In Situ Hybridization

Wild-type 129S6/SvEv female mice at various stages of the estrus cycle or at Days E0.5, E2.5, or E5.5 were euthanized. Uteri were fixed in 4% paraformaldehyde overnight and 30% sucrose in diethylpyrocarbonate-PBS overnight and serially cryosectioned (20 μm). Sense and antisense RNA probes were synthesized from plasmids containing cDNA sequences of the murine Adm, Calcrl, Ramp2, or Ramp3 genes. Nonradioactive in situ hybridization reagents were used (1745816, 1585762, and 1093274; Roche Diagnostics). Following prehybridization, sections were hybridized to digoxigenin-labeled sense or antisense RNA probes for 12–16 h at 60°C. After washing, the sections were incubated with anti-digoxigenin Fab-AP diluted 1:2000 in blocking buffer at room temperature for 2 h. After washing, the sections were developed in nitroblue tetrazolium/5-bromo-4-chloro-3-indolyl phosphate solution in the dark overnight, then rinsed several times in PBS at room temperature and mounted. Sections hybridized with the sense probe served as negative controls and showed little to no positive signal. Photos were taken with Nikon Microphot-FXA microscope.

Scanning Electron Microscopy of Day E4.5 Mouse Uteri

Day E4.5 mouse uteri were dissected, cut open longitudinally, and pinned to a silicone rubber mat to expose the uterine luminal epithelium. The uteri were rinsed gently with PBS to remove surface debris and covered with a fixative containing 2% paraformaldehyde/2.5% glutaraldehyde/0.15 M Karlsson and Schultz sodium phosphate buffer, pH 7.4. Samples were stored at 4°C overnight to several days before processing. After several rinses in buffer, the samples were dehydrated through an increasing series of ethanol (30%, 50%, 75%, 90%, 100%, and 100%) and dried using a Balzers CPD 020 critical point dryer (Balzers Union Ltd.) using liquid carbon dioxide as the transition solvent. The uteri were mounted onto aluminum scanning electron microscopy stubs with colloidal silver paste and were sputter coated with gold:palladium alloy (60:40) to a thickness of 20 nm using a Hummer X Sputter Coater (Anatech Ltd., Alexandria, VA). Specimens were viewed and photographed with a Cambridge Stereoscan S200 scanning electron microscope (LEO Electron Microscopy Inc., Thornwood, NY) using an accelerating voltage of 20 kV.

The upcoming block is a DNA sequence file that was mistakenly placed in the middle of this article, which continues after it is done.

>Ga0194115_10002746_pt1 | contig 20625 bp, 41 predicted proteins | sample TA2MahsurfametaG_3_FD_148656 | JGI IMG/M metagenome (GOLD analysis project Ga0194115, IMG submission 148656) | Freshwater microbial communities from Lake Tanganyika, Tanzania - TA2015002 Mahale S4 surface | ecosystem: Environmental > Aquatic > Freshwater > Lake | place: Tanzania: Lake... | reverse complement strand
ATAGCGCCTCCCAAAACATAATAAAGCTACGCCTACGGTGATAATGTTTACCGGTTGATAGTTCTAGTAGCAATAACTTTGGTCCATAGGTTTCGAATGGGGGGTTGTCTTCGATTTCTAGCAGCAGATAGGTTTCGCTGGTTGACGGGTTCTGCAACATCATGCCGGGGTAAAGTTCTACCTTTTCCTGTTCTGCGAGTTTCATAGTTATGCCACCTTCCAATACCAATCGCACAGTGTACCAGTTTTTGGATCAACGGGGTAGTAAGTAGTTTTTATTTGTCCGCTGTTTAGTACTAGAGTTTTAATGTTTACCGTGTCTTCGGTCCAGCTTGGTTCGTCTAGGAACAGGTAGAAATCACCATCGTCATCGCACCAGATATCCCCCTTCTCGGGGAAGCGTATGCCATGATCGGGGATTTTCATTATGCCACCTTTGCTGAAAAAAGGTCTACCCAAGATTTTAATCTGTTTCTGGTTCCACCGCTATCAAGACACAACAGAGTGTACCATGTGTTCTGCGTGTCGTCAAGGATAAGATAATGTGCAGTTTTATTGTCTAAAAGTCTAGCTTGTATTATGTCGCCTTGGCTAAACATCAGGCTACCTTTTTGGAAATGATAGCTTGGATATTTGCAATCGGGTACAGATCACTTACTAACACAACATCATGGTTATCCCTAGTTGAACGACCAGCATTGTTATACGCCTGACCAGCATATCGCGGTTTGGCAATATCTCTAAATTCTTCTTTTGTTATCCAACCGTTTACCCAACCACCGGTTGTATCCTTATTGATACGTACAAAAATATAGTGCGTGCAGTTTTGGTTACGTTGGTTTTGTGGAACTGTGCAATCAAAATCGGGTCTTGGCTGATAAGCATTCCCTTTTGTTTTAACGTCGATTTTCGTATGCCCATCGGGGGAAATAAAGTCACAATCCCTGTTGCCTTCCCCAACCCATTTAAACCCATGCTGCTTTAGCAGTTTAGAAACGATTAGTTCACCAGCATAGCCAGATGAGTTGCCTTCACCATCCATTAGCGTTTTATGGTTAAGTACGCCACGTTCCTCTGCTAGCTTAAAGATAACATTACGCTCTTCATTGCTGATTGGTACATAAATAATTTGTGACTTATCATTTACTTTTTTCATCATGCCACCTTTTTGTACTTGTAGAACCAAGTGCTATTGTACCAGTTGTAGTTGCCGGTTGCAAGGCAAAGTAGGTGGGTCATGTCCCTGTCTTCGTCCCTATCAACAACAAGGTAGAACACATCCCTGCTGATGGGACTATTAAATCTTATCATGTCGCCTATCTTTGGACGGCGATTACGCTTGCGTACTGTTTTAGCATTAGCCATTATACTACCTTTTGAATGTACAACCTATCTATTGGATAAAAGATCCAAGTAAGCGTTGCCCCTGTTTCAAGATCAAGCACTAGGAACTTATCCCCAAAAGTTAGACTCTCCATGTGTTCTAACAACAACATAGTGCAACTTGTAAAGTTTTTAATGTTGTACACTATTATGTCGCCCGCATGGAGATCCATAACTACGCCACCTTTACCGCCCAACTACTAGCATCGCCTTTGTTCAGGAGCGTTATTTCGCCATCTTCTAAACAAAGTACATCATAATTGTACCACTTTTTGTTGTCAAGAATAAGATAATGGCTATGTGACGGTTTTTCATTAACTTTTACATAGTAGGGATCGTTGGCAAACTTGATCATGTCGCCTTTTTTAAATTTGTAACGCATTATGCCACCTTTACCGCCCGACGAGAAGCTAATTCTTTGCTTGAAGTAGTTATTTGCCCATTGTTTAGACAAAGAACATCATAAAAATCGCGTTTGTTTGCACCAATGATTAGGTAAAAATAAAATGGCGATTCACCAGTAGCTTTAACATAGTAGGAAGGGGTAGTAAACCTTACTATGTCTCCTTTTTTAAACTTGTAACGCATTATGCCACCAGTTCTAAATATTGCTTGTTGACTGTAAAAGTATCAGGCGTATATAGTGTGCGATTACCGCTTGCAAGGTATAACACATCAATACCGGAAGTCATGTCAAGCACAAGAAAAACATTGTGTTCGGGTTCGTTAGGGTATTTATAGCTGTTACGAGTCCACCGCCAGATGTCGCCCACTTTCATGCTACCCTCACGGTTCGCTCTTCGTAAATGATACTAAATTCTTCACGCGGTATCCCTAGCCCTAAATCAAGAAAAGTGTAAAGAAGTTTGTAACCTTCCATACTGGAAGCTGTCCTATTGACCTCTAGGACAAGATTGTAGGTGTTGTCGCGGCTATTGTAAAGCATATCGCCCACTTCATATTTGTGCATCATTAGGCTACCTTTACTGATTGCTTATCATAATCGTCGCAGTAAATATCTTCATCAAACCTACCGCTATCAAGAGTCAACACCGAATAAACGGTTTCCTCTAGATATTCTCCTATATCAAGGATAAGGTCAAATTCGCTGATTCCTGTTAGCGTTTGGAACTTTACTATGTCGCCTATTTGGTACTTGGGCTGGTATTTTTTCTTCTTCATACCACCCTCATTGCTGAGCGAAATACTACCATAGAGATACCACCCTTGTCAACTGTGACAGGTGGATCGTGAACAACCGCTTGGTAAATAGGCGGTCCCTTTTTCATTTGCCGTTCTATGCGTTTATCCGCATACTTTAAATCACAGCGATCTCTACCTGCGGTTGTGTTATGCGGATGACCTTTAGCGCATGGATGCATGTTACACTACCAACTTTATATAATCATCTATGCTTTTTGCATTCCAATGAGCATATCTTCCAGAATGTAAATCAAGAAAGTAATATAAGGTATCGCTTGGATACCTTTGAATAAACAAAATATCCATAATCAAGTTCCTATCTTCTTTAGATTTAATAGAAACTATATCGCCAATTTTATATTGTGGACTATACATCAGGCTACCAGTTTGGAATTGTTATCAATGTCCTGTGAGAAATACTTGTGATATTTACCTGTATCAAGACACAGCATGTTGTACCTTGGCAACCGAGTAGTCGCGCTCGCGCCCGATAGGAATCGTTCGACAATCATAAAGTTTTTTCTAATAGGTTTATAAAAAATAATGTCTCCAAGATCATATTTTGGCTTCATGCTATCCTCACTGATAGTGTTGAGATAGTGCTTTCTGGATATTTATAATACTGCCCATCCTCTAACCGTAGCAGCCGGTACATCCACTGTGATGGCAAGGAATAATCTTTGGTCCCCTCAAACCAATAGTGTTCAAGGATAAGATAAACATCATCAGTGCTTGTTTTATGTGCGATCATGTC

Statistics

Statistical analyses were performed with JMP software (SAS Institute). One-way ANOVA was used to determine significance at P < 0.05. In all figures, error bars represent SEM.

RESULTS

Genetic Reduction of AM Causes Low Pregnancy Success Rates

Based on our previous difficulties in maintaining a large and robust colony of Adm+/− mice, we speculated that the rate of successful pregnancies might be much lower for Adm+/− females than their isogenic wild-type control littermates. To directly address this hypothesis, we scored the number of successful pregnancies beyond implantation that resulted from natural matings in which visualization of a vaginal plug was evident the morning after mating. As shown in Figure 1, the pregnancy success rate for wild-type 129S6/SvEv female mice was 89%, whereas only 63% of the Adm+/− females with vaginal plugs resulted in successful pregnancies. Therefore, although our previous studies have shown clearly that maternal genetic reduction of AM signaling leads to abnormal implantation and placentation, these data further demonstrate that genetic dosage of AM is also crucial to establishing a pregnancy before implantation.

FIG. 1.
Reduced pregnancy success rates in Adm+/− female mice. Percentage of female mice that had successful pregnancies beyond implantation following visualization of a vaginal plug. The number at the bottom of the bars denotes the total number of female ...

Adm+/− Female Mice Exhibit Normal Ovulation and Fertilization Rates

To determine whether the reduced pregnancy success rates of Adm+/− females could be caused by defects in folliculogenesis or corpus luteum formation, we compared the ovaries of Adm+/− females to those of wild-type controls. Histological examination did not reveal any significant differences between the two genotypes (Fig. 2). Specifically, the Adm+/− ovaries appeared normal in size and contained follicles at all stages of development, as well as corpus lutea.

FIG. 2.
Ovarian histology of Adm+/− mice appears normal. Hematoxylin-eosin stains of ovary sections from wild-type (WT) and Adm+/− mice do not reveal any overt defects in folliculogenesis or corpus luteum formation. Original magnification ×40. ...